Do you know much about German Tax Law? Does Germany have a tax treaty with your home country? You will need to find out or find someone who can help! Income tax in Germany, above the tax-free threshold, can range from 0 to 45 percent, and you need to be sure you are placed in the correct tax brackets.

Tax Filing in Germany

When Do You Need to Lodge Your Tax Return? After the end of the Calendar year (31 December).
Tax Filing Deadline 31 May
Can you file it online? Yes,

How to File Taxes in Germany

The process for filing taxes in person involves:

Step 1: The employer automatically deducts the contributions to social security and the income tax from an employee’s monthly gross income.

Step 2: At the end of the financial year, the employee collects the required documents for filing a tax return. This includes:

  • Annual income statement from employer.
  • ID number
  • Bank account details.
  • Proof of income outside Germany.
  • Details of any child benefits

Step 3: Print out the relevant forms from the official website(link is external). As an employee, generally the following forms are required:

  • Est 1 V (form that details general personal information)
  • Anlage N (details your income as an employee)
  • Anlage vorsorgeaufwand (details your insurances)

Step 4: After filling out these forms, mail them to the Finanzamt (Taxation Office). The files will usually be processed by the Finanzamt and tax refund received within 8-12 weeks.


Alternatively, you can lodge online through ELSTER(link is external)

Step 1: Download the software from the website.

Step 2: Fill in the relevant forms and submit it online.

Step 3: Print out the submitted tax return and attach any documents of proof.

Step 4: Submit the files by post to the Finanzamt.

Tax Figures in Germany

Currency Euro (EUR)
Tax-free Threshold in Germany 8,820 EUR
Income Tax Rates
Grossed Income Tax Rate (%)
Between 8,821 and 54,057 14-42%*
Between 54,058 and 256,303 42%
Above 256,304 45%
Notes *Geometrically progressive rates start at 14% and rise to 42%.

The above table of tax rates applies to single taxpayers filing individually. In Germany, married taxpayers can file a joint return and in this case, the grossed income will be double that shown in the above table.

Tax Residency in Germany

When do you become a tax resident in Germany

  • You have domicile in Germany for personal use.
  • You have a ‘customary place of abode’ in Germany and do not only stay temporarily in the area. This is established when an individual spends a continuous period of 6 months in Germany.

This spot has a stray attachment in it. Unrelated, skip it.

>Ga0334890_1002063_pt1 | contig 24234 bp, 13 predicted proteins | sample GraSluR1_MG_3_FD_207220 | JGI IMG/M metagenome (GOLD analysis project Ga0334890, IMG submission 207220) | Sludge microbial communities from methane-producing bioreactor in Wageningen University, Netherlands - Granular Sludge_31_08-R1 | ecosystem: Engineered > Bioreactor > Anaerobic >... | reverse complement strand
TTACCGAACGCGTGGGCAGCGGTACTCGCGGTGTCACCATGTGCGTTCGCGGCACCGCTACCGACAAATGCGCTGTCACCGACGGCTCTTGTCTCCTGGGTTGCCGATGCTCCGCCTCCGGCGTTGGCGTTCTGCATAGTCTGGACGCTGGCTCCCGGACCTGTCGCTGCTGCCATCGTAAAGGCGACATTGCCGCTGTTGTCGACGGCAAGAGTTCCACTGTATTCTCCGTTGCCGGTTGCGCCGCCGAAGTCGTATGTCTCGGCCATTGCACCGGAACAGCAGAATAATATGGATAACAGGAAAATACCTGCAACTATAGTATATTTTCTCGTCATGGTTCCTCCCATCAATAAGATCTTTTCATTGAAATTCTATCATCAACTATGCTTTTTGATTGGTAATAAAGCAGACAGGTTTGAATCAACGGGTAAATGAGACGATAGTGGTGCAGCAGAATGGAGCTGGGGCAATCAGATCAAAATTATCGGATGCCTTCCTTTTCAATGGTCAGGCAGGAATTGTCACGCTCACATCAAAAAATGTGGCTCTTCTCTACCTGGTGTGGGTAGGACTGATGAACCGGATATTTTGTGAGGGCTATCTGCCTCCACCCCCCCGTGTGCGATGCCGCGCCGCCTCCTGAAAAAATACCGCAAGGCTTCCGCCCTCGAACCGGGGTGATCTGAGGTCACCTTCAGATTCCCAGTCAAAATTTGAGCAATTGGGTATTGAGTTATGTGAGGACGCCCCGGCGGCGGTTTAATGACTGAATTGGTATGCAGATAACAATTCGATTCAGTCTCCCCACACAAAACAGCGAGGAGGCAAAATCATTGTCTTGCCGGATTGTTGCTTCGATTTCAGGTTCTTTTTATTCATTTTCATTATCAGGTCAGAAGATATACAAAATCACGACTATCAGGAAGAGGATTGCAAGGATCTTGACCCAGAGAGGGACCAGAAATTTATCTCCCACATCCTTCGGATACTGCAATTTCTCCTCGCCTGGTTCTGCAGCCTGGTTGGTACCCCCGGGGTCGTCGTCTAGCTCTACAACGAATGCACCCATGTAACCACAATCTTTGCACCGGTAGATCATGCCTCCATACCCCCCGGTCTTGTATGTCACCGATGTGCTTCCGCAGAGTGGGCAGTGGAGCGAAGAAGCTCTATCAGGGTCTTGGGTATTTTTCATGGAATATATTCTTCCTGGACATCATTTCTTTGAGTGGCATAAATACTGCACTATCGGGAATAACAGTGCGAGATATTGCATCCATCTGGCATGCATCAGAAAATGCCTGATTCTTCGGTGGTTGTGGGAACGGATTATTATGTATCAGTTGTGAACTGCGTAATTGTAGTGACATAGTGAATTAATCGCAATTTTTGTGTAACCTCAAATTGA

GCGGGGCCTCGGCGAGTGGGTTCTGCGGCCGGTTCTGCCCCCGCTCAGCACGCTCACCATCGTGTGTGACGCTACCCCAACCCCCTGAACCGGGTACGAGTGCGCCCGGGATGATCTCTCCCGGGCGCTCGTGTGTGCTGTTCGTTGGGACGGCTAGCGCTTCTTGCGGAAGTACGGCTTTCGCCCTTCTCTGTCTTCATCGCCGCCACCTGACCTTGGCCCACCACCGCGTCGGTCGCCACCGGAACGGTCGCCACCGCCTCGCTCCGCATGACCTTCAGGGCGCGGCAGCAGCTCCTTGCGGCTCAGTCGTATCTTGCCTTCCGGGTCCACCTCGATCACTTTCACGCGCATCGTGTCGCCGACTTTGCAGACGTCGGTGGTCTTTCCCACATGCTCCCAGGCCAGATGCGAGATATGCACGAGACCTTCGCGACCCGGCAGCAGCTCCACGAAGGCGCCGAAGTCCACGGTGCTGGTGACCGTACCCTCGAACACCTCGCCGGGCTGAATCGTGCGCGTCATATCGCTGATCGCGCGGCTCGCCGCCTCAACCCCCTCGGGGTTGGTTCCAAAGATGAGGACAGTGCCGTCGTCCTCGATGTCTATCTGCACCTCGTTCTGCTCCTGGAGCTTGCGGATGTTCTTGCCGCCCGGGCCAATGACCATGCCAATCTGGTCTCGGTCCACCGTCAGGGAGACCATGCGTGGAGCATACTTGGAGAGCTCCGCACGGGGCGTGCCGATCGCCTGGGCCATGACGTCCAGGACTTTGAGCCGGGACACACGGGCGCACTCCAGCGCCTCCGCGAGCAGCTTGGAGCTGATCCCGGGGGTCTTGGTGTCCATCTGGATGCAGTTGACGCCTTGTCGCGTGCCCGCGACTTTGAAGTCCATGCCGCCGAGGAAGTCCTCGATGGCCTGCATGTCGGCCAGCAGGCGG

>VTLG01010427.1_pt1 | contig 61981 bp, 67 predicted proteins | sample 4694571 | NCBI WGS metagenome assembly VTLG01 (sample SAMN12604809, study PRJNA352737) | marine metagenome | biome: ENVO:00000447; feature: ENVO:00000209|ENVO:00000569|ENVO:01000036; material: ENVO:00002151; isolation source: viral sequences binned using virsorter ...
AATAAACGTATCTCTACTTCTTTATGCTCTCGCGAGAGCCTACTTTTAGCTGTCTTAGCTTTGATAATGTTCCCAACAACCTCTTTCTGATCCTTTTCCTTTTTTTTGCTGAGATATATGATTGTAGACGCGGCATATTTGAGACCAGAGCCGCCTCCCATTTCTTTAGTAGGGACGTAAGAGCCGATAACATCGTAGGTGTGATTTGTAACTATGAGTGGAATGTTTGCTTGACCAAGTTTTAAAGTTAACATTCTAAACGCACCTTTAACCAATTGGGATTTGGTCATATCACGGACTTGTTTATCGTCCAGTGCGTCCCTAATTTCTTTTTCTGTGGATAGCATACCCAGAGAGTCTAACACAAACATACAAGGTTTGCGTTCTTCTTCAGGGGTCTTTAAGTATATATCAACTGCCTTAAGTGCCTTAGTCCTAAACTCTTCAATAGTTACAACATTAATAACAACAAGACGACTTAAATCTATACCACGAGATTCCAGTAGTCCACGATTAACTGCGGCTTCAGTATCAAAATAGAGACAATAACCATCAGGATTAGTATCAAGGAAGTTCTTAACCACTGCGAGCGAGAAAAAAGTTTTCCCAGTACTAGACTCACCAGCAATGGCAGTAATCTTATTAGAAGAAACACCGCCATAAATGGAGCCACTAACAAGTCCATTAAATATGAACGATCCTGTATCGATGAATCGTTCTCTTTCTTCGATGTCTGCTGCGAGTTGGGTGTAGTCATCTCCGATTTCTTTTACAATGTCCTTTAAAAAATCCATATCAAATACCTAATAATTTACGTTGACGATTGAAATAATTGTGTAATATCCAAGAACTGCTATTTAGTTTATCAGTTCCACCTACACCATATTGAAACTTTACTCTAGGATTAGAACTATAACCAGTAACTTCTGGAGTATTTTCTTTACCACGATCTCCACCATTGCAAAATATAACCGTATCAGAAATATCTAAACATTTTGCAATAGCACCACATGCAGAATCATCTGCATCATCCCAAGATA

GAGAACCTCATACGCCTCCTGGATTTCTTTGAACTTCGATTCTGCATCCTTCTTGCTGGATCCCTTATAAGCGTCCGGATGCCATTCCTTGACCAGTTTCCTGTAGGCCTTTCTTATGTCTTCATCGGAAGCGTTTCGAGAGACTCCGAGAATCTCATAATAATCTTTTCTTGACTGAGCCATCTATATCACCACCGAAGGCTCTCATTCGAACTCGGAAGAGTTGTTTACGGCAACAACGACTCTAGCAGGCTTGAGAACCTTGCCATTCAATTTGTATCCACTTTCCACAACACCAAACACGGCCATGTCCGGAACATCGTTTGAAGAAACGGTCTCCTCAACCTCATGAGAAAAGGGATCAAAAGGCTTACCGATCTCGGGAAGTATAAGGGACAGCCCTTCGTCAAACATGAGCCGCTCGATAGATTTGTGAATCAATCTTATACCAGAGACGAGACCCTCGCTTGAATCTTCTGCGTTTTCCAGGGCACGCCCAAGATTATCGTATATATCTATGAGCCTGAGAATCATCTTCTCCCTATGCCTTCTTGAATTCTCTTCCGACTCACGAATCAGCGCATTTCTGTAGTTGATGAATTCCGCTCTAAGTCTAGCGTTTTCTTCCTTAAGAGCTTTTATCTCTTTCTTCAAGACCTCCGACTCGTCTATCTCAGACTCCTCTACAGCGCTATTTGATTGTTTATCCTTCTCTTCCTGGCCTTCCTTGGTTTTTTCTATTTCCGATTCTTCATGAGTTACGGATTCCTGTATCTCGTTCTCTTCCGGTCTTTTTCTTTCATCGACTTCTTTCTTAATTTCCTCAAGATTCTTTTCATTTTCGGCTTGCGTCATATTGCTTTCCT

• Nationality is not, in itself, a criterion for determining residence or tax liability.
  • Where an international assignee has a residence in 2 or more countries, the employee is deemed to be a resident of the contracting state in which the employee has a centre of vital (personal and economic) interests.

Does the 183 day rule apply in Germany

Yes, the duration of stay must be continuous for at least 6 months to be a tax resident.

Am I taxed on my global income in Germany

Yes, if they are a resident. Non-residents are only subject to tax on income derived from German sources.

Can you set up your own Limited Company in Germany

How long does it take to set up 11 days
How much does it cost 681 EUR + 13 EUR for each additional shareholder
Is it easy? Starting a business rank: 113. Relatively hard to set up a limited company in Germany.

Tax Calculator in Germany

If you are a contractor and want a calculation on your tax and net retention in Germany, we can supply it to you free of charge.

Using an Umbrella Company for Income Tax in Germany

Contractors in Germany are faced with masses of paperwork and numerous wasted hours filing a tax return unless they find an alternative option. A German umbrella company can act as your employer during your stay in the country whilst still allowing you the freedom of a contractor. The only difference is that you submit your timesheets to them; they’ll calculate and pay your taxes as you earn, and then you receive a net wage (as well as documentation for your records).

The companies are experts in German taxation, and they’ll ensure that you keep the largest proportion of your earnings whilst complying with local laws. They can deal with any issues with the German tax office or tax department directly including processing your tax refund if you are eligible.

How We Can Help You with Tax in Germany

We work with numerous umbrella companies in Germany, many of whom are experts in tax and immigration laws. If you have any questions about tax in Germany, we’ll get the answers from them directly so you can rest assured you’ll be getting accurate information. We have comprehensive knowledge of the different services they provide, and can help you find the right company to handle your income tax. We help oil and gas workers, software developers, IT project managers, testers, business analysts and telecommunications contractors get tax efficient payments and sponsorship for their German work permit.